Andrew Benson expressed a similar sentiment on Twitter a couple of weeks ago.

We must consider whether App Camp’s curriculum solves the problem App Camp is intending to solve. I believe that their project model of a quiz app (“what sort of xyzzy are you?”) is far more limited than is necessary. It was cutting edge when introduced, but there are now many other youth tech camps with broader offerings. I’ve met a rising 6th grader who built a Raspberry Pi based music synthesizer in a week at a competing camp. A rising 7th or 8th grader ought to be able to go further than that. Competing camps’ offerings provide ideas. A new look at the program, particularly the end-of-week focus on investors and commercial success, is warranted. The creative and collaborative aspects of software development are highlighted through the week, but don’t come out very clearly in the final “pitch day”. These are the seeds that will serve future biologists, geologists, oceanographers, and engineers who will use computers (be they iPhones or massive cloud clusters) as tools to advance their work.

There’s clearly a market (as demonstrated by iD Tech and Girls Who Code). And there’s clearly a need (look at the diversity of your own company or project team). But that doesn’t mean that App Camp’s current curriculum is the right answer. 


App Camp is in a unique position right now to contribute back to the community’s knowledge.

App Camp is a fundraising behemoth. That’s lightning in a bottle. I hope they can figure out what’s behind their fundraising success and goodwill, and keep that alive in whatever their successor is.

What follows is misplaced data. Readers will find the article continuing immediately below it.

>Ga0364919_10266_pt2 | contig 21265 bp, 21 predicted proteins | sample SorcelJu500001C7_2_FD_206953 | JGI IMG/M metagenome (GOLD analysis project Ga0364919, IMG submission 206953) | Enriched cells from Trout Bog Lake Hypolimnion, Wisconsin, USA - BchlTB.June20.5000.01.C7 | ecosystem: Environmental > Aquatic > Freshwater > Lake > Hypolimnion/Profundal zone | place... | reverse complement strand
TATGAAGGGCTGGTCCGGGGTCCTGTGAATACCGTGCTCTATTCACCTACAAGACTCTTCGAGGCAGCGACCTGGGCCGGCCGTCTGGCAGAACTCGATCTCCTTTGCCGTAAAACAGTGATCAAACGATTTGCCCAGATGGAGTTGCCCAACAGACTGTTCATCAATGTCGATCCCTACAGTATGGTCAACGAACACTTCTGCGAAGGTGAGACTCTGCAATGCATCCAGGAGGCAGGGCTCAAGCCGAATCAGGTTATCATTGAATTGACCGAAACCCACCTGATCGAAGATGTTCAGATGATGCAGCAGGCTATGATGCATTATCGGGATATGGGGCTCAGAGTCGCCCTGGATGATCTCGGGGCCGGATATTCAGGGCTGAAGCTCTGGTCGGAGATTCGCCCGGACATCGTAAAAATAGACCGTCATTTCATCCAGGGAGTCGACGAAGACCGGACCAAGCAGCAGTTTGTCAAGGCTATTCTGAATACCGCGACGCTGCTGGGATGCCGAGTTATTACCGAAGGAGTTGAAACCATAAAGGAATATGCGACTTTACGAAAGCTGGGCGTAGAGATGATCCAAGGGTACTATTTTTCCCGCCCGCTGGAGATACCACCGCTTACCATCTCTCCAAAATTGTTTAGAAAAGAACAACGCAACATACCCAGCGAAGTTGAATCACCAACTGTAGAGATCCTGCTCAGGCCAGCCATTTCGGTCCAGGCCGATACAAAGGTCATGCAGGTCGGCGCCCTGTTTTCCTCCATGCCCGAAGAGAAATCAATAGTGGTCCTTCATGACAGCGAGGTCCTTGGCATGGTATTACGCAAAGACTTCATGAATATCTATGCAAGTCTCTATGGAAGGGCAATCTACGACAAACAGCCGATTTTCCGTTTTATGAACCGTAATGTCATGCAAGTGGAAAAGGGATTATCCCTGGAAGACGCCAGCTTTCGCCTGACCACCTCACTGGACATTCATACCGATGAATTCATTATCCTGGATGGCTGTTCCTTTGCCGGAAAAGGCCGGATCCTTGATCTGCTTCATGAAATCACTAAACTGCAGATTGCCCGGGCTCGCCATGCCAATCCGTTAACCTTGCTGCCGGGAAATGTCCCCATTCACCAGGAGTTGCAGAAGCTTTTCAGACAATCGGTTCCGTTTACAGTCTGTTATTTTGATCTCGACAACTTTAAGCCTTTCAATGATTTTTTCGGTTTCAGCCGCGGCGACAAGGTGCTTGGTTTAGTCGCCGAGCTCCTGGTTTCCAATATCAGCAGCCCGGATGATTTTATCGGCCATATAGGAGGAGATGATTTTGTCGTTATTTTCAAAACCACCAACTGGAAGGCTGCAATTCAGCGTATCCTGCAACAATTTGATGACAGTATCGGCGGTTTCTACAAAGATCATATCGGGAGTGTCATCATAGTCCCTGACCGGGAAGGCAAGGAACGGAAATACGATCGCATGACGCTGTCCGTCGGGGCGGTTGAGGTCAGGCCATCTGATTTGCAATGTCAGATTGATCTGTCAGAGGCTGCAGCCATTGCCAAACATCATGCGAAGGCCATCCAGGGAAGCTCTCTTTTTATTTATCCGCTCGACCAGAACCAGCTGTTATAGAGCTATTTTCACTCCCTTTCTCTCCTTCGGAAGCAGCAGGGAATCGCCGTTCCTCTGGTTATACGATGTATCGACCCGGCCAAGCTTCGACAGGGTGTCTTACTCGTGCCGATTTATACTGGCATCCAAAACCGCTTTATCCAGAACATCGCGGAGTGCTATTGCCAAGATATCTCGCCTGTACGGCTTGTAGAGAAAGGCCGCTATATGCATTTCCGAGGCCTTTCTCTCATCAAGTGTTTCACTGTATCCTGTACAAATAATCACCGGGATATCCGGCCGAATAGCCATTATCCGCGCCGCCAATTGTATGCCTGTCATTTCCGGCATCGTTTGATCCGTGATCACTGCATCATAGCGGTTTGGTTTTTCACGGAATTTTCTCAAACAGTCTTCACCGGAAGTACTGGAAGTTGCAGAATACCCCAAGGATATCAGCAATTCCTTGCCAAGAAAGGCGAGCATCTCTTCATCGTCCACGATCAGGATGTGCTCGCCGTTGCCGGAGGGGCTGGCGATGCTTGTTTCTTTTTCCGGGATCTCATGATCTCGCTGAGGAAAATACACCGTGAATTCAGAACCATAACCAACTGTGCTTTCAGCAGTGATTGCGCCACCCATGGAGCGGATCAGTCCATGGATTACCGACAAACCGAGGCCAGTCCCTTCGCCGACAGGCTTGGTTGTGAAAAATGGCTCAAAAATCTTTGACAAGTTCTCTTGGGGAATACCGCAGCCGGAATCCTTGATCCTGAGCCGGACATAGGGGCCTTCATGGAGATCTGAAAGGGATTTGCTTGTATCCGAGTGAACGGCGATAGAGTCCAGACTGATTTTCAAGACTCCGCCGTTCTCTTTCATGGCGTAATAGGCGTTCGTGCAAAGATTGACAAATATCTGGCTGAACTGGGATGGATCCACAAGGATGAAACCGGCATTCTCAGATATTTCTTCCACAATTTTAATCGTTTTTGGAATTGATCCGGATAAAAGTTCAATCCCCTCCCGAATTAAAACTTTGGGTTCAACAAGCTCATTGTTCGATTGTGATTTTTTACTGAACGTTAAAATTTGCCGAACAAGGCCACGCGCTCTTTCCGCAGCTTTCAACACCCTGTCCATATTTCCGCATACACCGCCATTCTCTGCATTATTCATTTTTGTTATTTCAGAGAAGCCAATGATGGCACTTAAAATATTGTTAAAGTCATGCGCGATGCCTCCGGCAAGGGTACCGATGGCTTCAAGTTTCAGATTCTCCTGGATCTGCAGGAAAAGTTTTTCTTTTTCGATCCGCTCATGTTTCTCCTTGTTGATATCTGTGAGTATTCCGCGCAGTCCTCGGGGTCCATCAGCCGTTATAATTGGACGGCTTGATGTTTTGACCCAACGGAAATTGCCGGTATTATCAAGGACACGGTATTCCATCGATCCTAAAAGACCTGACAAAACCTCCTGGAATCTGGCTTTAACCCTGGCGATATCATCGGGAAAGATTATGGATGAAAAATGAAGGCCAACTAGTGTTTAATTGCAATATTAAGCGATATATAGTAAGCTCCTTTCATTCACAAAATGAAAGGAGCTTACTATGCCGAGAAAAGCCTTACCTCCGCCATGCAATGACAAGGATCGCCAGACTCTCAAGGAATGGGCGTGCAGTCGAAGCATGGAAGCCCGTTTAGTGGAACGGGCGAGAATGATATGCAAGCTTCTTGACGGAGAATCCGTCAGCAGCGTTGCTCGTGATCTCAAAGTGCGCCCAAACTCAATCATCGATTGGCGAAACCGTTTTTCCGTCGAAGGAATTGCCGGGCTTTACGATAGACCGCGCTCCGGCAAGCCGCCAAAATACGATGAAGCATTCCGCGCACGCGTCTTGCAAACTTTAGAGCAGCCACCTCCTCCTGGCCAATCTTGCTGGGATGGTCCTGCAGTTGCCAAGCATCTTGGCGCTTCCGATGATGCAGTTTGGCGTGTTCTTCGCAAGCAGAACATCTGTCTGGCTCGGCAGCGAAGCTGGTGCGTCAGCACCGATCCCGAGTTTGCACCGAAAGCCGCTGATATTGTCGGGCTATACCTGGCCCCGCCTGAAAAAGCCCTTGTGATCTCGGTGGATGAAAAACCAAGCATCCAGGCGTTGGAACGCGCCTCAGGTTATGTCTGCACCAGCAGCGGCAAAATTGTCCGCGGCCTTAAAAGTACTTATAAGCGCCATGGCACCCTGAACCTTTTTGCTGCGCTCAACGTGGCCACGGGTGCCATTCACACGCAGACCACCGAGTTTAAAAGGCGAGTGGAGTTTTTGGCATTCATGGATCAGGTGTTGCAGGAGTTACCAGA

I’d like to see App Camp publish their curriculum, under an open source license, so that other organizations can build on their success. This could include:

  • Job descriptions and skill requirements for each of the camp volunteer roles.
  • Lesson plans, learning objectives, and rubrics.
  • Sample teaching code.
  • Project starter code.
  • Volunteer training materials.
  • Lessons learned during their transition from Objective-C to Swift.

As a bonus, include a detailed budget and timeline that another organizations could use as a starting point. What equipment is needed? How much does it cost to run a week of camp? What are the critical timeline checkpoints for facilities, advertising, recruitment, instructor vetting and training, and camper registration?

App Camp has quite rightly benefitted from strong tech community support. I hope that they publish their results in a form that is another brick in the wall, for the next wave to build upon.

Snap Judgment #934 (Secrets of War) Is a Wonderful Work of Fiction

Walter Mitty is alive and well, and living in Snap Judgment episode 934. It’s a very entertaining episode, in the sense that any good work of historical fiction or science fiction is entertaining. Snap Judgment claims their stories are “true to the teller”.  But there are too many incredible claims in this episode for me to mark the story as anything other than fiction. Minimal fact checking in Wikipedia would have revealed these discrepancies. I’m calling BS.

The episode purports to tell the story of Jack Boyles, allegedly a 22 year old sailor on a US aircraft carrier during the Cuban Missile Crisis. He claims he was sent on a one-way mission on the island of Cuba to illuminate a missile silo for destruction by Navy bombers.